This lesson focused on the ideas of composition, balance and rhythm. We talked about how many artists have made art works about musicians and musical instruments. We looked at different examples and then talked about creating our composition. Students had to include 4 items in their drawings- a keyboard, an instrument of their choice, a music note and a 4th musical object of their choice. We drew on black paper and colored with oil pastels. We reviewed blending oil pastels and outlined drawings with black when finished. These were really fun, bold projects.
Saturday, June 11, 2011
I found the idea for this on the Dick Blick website and I had the perfect supplies thanks to the Rhode Island Recycling Center. I had these boxes that were bright pink with gold edges. We wanted to turn them into books that held objects instead of pages. we drew lines around the edges to simulate pages and covered the outside of our box with torn tissue paper. After much trial and error I found that this was the best technique to cover the designs on the box. We then used metallic paint to decorate our boxes. Students had the choice of painting abstract designs or images. Next time I try this I might give them a more specific theme- some students just didn't know what to do.
We looked at different examples of mythological creatures in Eric Carle's book Dragons, Dragons. Students drew a picture of a mythological creature that already exists or could make up their own. We then discussed the process of metal tooling or repousse. We made a drawing on scrap paper and then traced it onto a piece of 6x6 aluminum using a wooden stylus. We made sure to have a piece of felt beneath our aluminum so that there would be something to press into when making our indentations. When our relief was complete we painted over it with black india ink and immediately wiped it off with a paper towel. This left the ink in the grooves making their drawing stand out. The last step was to create a frame- we did this by tracing a square in the center of a 9x9 piece of black paper. The aluminum was taped to the frame from behind. Students could decorate the frame with oil pastels if they chose. The students loved this project! The results were really successful.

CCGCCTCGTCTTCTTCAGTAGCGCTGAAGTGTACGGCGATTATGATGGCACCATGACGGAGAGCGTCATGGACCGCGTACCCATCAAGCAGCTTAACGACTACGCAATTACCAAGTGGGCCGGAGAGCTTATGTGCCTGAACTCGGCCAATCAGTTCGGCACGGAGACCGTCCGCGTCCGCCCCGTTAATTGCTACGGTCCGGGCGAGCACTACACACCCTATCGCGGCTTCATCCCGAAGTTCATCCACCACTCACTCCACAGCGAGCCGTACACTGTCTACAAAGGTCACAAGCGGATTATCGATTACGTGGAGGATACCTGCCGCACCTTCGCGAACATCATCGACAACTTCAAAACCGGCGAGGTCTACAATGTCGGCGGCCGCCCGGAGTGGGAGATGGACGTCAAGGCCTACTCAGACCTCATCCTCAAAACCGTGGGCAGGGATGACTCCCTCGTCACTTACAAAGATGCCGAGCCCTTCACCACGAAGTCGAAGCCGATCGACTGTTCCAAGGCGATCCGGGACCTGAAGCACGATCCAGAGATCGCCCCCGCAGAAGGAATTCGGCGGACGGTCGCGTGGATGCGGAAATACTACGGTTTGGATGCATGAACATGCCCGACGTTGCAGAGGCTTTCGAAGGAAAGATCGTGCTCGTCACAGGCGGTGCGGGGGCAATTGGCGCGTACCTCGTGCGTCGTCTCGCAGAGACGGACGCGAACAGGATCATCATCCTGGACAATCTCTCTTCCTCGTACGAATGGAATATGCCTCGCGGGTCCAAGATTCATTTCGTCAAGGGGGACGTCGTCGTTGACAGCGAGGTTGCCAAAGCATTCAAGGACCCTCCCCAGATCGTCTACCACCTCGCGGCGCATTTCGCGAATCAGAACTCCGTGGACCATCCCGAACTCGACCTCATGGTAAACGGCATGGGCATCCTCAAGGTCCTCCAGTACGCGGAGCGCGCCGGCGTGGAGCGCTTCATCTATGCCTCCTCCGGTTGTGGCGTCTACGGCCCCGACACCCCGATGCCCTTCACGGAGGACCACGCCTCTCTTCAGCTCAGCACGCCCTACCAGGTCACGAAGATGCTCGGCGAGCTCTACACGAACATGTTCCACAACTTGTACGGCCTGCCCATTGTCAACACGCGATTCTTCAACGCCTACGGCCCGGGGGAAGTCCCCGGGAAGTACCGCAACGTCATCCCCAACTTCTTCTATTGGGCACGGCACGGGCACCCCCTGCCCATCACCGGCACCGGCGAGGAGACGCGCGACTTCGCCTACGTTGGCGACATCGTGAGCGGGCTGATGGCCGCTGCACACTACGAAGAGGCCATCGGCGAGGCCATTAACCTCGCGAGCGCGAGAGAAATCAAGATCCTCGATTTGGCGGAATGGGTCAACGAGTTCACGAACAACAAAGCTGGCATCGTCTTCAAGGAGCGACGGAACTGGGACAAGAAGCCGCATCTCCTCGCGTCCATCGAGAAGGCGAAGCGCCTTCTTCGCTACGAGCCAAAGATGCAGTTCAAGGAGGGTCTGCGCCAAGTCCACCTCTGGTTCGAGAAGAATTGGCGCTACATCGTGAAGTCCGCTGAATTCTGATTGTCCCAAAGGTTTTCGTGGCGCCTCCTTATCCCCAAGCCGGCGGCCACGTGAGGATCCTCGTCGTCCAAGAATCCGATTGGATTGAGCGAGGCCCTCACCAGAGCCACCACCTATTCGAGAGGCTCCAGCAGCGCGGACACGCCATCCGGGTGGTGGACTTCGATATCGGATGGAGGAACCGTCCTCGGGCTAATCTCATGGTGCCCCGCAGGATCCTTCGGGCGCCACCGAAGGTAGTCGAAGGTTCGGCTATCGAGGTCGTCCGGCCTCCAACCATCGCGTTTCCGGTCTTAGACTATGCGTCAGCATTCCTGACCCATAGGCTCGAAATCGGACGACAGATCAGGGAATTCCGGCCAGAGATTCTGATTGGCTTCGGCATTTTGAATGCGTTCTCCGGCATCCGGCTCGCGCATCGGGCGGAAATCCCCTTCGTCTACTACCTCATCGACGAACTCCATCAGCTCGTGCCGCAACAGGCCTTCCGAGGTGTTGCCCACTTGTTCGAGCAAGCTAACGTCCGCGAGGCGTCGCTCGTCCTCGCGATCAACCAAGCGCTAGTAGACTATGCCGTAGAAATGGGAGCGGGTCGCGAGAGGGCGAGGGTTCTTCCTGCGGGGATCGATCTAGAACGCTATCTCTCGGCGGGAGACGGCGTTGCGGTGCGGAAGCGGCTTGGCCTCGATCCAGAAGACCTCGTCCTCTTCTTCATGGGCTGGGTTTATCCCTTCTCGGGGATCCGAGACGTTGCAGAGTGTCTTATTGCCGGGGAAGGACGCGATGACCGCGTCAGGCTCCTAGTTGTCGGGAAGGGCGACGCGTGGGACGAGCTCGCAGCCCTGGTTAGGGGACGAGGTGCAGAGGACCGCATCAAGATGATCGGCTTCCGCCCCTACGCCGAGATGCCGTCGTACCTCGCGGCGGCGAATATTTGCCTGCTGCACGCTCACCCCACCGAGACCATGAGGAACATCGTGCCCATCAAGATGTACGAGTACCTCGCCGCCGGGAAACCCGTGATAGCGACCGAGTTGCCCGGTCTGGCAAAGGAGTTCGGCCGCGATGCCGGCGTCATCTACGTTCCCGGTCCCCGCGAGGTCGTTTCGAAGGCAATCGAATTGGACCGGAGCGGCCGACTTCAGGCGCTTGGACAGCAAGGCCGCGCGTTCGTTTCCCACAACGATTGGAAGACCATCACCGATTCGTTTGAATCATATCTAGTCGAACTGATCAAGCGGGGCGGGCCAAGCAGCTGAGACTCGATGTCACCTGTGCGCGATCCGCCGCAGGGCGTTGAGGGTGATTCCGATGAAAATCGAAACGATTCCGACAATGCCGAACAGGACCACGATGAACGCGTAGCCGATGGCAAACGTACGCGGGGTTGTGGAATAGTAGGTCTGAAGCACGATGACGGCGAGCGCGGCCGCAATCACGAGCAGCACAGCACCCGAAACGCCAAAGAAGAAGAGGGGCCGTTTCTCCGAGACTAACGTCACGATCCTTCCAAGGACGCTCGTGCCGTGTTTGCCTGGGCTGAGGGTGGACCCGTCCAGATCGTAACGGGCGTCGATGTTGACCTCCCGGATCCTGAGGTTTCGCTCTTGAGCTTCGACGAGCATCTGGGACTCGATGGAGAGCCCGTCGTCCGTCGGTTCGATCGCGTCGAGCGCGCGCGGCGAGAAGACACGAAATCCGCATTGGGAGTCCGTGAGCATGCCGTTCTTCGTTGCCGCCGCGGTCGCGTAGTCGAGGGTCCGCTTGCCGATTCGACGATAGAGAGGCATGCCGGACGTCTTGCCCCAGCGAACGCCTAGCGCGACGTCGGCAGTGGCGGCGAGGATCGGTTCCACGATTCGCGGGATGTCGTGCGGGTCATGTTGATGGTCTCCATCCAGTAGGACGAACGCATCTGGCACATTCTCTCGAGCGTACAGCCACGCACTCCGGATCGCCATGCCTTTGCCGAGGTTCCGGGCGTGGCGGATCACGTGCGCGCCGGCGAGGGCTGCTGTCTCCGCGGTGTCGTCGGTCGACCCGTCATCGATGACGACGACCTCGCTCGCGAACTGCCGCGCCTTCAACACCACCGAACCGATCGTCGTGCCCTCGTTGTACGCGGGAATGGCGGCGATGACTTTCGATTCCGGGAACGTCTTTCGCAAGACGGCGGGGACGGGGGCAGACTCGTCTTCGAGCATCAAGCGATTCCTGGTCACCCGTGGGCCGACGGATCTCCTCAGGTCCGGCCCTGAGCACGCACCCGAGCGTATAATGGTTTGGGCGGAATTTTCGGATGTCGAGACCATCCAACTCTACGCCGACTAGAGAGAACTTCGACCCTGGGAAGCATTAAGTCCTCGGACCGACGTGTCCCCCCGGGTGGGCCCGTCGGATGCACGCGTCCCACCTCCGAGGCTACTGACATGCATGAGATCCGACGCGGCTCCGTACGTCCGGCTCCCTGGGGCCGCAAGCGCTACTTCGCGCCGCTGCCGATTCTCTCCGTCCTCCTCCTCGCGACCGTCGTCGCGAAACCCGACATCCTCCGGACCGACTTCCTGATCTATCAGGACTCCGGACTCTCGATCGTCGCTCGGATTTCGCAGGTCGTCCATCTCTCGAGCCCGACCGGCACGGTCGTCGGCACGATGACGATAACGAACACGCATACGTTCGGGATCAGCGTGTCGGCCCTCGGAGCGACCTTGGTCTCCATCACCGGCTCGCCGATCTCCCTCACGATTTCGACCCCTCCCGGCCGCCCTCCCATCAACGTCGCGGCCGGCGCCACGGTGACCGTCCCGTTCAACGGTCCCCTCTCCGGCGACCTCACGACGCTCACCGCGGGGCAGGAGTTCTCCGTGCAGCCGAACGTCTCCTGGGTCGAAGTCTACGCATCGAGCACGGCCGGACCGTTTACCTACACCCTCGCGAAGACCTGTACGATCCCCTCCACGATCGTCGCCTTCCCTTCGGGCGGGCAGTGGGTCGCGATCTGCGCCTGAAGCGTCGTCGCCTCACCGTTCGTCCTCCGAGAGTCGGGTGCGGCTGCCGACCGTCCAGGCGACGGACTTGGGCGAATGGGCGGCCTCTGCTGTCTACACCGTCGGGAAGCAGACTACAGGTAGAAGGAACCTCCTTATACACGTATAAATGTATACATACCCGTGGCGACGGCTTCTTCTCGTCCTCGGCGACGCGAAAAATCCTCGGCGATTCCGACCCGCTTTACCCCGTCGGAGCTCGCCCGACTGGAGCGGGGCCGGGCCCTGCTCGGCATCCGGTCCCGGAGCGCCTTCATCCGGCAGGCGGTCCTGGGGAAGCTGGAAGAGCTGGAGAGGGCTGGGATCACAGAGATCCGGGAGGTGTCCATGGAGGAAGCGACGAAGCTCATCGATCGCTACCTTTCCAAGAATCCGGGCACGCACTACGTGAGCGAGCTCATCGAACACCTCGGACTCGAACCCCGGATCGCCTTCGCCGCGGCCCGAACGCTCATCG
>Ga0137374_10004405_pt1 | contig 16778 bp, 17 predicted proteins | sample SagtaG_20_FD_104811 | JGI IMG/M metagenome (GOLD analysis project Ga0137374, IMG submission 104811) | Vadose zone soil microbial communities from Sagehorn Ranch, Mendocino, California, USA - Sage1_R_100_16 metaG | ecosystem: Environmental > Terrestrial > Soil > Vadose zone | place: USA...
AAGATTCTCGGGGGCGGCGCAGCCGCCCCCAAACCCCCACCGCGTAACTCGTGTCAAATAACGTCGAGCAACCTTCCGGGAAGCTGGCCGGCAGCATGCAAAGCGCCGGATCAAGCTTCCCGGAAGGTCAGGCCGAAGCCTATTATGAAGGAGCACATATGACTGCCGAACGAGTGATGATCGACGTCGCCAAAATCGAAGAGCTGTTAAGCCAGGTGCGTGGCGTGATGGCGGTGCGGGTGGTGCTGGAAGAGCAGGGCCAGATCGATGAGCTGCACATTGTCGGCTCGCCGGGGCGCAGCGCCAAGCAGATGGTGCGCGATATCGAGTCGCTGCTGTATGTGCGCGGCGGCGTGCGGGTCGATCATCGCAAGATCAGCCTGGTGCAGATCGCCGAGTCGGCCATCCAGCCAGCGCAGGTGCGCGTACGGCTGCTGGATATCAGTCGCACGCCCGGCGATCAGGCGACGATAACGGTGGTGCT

1st graders drew hot air balloons after looking at various images and discussing how they work. We talked about how the closer hot air balloons appear larger than the hot air balloons that are further away. We also discuseed how to draw a basket that looks three dimensional. Students added other details in the sky, baskets and down below. This lesson was borrowed from Mrs. Brown's website.
We looked at several of Frida Kahlo's self-portraits. We discussed how she includes backgrounds and objects that are important to her in her paintings. Students were asked to choose their favorite place and two of their favorite things to include in their self- portraits. We did this project in phases, first we painted our background, then we drew and colored our self-portraits with crayons and finally drew our favorite objects. We cut and glued our self-portraits and favorite objects onto our background.
Sunday, June 5, 2011
Saturday, June 4, 2011
3rd graders made cherry blossom collage/prints inspired by Van Gogh's Cherry Blossom painting. We discussed his composition- how he doesn't show the whole tree- just a section of branches and flowers. Students started by drawing and cutting out a branch to glue on a light blue background- this surprisingly took an entire class for most students. The next week we discussed printmaking and cut a flower shape out of sticky backed foam (thank you yet again Rhode Island Recycling Center) which we stuck onto a piece of cardboard to create our printing plate. We also used this time to draw and cut out some birds to include on our brances. The third week students misxed their own shades of pink and painted their printing plates which they used to stamp their flowers. I saw a similar lesson on a blog where the flowers were also collaged. My students really enjoyed the printmaking process!